Perhaps the most eye-catching award winner, however, was the one for innovation, given to MULTI, the world’s first ropeless, multi-directional elevator.
That elevator system harnesses the power of linear motor technology to move multiple cars in a single shaft, vertically and horizontally, which requires fewer and smaller elevator shafts, and can thus increase a building’s lettable space by up to 25 per cent.
MULTI’s chief executive Michael Cesarz said the elevator system was “like a merger between a train and an elevator using linear motor technology. In terms of frequency and routes, we can create the equivalent highways and city roads in the shaft of an elevator.”
As far as lettable space goes, the EY centre has floorplates of up to 1462 square metres, and is also Australia’s first fully LED-lit building. It’s jointly owned by the Mirvac Property Trust and the AMP Capital Wholesale Fund and has extensive stonework at its base, excavated from the site, including a 330-square-metre artwork by Aboriginal artist Judy Watson.
Mirvac’s general manager of commercial development Simon Healy said: “By working with our partners, including architects Francis-Jones Morehen Thorp and workplace advisory firm Davenport Campbell, we were able to build a cutting-edge workplace with world-leading technology and innovative design.
“We are proud and delighted to have delivered a building that both enriches its communities and raises the bar for future workplaces in Australia.”
Council of Tall Buildings 2018 winners
Best Tall Building Worldwide – Oasia Hotel Downtown, Singapore, has a plant-covered façade of red and green, which connects to the green of the cityscape, and a huge commitment to outdoor space. This was also previously judged the Best Tall Building Asia & Australasia.
Best Tall Building Americas – American Copper Buildings along the edge of New York City’s East river, clad in copper on the north and south façades, with a three-storey skybridge connecting the East and West towers.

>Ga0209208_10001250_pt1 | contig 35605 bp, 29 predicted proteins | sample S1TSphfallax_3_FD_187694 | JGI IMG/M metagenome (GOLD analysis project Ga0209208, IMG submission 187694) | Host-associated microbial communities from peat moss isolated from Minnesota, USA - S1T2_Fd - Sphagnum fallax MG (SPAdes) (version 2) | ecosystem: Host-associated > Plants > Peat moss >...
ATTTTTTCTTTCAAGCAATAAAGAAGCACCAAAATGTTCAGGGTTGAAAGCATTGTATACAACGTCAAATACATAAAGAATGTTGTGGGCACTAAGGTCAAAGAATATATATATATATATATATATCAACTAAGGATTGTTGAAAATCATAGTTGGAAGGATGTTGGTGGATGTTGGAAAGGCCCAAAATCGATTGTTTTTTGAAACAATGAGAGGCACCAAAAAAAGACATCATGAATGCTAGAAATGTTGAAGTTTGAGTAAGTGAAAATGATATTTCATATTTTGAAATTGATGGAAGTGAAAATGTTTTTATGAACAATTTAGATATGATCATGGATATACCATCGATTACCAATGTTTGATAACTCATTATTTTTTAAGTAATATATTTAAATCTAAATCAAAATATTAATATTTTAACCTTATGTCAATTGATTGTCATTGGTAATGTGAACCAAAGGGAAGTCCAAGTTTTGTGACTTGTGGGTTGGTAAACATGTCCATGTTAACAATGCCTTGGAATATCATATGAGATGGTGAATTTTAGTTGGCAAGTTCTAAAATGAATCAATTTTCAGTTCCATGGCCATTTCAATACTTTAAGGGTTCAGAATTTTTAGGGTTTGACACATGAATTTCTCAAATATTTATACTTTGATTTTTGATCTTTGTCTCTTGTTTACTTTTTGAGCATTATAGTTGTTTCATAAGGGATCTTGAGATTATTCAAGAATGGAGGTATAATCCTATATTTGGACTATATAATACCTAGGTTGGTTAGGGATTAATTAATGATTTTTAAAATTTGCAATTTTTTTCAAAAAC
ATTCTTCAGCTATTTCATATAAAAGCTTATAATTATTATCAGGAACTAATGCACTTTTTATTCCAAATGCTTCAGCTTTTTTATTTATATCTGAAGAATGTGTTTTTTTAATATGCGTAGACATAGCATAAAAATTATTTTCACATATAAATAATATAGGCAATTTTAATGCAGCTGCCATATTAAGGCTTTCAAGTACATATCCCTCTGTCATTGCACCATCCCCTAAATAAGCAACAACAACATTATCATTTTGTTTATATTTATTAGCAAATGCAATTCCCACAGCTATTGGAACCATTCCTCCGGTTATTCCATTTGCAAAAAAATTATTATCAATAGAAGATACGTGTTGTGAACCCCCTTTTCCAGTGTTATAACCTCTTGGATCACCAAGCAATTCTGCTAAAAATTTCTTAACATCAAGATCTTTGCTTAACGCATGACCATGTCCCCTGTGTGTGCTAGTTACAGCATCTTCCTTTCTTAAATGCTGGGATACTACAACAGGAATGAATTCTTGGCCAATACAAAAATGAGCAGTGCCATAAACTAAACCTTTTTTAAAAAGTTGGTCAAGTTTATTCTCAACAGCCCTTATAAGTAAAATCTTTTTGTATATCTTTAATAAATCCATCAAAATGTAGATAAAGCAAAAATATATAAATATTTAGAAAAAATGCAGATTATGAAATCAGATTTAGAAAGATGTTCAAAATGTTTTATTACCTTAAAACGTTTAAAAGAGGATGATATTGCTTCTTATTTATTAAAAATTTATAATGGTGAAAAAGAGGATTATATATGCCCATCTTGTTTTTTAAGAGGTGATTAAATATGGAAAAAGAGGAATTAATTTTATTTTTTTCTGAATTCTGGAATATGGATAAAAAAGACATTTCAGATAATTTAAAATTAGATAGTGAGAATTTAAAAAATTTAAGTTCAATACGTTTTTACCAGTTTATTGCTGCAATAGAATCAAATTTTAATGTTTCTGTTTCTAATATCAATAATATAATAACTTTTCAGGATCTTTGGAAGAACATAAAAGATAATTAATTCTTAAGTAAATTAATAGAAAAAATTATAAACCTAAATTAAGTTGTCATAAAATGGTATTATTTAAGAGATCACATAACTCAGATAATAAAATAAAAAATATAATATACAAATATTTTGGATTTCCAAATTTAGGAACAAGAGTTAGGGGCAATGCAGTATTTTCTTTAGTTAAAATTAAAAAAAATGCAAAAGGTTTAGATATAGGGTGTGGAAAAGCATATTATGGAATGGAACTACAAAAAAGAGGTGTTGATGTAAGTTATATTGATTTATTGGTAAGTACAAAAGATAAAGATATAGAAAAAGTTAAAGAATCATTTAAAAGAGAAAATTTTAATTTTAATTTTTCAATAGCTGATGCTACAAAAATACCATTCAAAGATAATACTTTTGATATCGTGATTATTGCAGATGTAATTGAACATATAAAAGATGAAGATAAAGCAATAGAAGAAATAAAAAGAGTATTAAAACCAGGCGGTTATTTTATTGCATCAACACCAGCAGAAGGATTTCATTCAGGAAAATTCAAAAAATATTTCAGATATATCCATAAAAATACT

Best Tall Building Europe – The Silo, transformed from a grain container in the formerly industrial Nordhavn area of Copenhagen, Denmark, into a contemporary residential high rise.
Best Tall Building Middle East & Africa – Zeitz MOCAA is the adaptive reuse of a massive grain storage and silo complex on the downtown waterfront of Cape Town, South Africa.
Urban Habitat Award — The World Trade Centre Master Plan in New York City, with its welcoming open space meant to foster the democratic values of public assembly.
Innovation Award — MULTI, the world’s first ropeless, multi-directional elevator, which harnesses the power of linear motor technology to move multiple cars in a single shaft, vertically and horizontally.
Construction Award – The EY Centre, Sydney, for its world-first timber-and-glass closed-cavity façade (CCF) system, made possible by innovation in digital technologies, that helps the building achieve impressive sustainability standards.
10 Year Award – New York Times Tower shows value and performance over a period, with its distinctive grille of white ceramic brises-rods wrapping around the structure.
10 Year Award (2008 Completions) – Shanghai World Financial Centre which is a symbol of commerce and culture that speaks to the city’s emergence as a global financial capital.